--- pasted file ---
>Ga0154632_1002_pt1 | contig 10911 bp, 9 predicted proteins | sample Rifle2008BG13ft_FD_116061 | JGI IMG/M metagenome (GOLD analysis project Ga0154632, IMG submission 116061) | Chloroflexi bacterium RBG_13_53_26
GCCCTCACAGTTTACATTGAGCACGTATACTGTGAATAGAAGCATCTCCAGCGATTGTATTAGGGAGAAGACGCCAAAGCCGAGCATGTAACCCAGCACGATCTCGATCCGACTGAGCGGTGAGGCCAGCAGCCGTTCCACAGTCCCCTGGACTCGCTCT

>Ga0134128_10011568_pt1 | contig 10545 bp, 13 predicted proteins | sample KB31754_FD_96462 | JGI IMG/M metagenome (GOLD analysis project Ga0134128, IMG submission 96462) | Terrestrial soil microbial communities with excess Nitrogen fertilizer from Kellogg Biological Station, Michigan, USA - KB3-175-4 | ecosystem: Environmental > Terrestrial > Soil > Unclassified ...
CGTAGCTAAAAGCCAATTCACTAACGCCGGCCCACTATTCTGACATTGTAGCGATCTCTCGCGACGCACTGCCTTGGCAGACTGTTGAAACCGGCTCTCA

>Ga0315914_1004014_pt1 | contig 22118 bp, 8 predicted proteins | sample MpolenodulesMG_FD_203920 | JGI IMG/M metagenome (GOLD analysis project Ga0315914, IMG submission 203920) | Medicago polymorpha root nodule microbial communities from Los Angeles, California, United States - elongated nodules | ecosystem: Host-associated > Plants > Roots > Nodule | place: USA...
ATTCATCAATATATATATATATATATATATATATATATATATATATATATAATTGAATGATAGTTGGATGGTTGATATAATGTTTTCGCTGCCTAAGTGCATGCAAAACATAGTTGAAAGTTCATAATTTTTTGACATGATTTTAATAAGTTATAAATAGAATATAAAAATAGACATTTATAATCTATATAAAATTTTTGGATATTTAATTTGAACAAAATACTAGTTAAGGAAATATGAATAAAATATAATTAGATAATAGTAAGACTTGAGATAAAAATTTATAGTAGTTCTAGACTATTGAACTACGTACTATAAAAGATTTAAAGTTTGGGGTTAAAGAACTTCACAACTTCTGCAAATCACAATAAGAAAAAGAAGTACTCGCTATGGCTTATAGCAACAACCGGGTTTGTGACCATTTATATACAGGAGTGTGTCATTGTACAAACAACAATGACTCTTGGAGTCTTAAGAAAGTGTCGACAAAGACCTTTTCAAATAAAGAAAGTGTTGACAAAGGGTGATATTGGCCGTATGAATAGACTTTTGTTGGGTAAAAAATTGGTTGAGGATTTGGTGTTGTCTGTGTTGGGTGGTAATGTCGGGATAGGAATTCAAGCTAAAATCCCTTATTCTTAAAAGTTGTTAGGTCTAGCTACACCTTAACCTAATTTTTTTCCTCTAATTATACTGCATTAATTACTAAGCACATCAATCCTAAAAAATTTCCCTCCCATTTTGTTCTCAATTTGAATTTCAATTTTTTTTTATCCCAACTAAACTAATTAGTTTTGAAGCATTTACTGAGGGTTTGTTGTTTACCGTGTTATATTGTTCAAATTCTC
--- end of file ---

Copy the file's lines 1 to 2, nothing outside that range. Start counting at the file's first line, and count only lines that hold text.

>Ga0154632_1002_pt1 | contig 10911 bp, 9 predicted proteins | sample Rifle2008BG13ft_FD_116061 | JGI IMG/M metagenome (GOLD analysis project Ga0154632, IMG submission 116061) | Chloroflexi bacterium RBG_13_53_26
GCCCTCACAGTTTACATTGAGCACGTATACTGTGAATAGAAGCATCTCCAGCGATTGTATTAGGGAGAAGACGCCAAAGCCGAGCATGTAACCCAGCACGATCTCGATCCGACTGAGCGGTGAGGCCAGCAGCCGTTCCACAGTCCCCTGGACTCGCTCT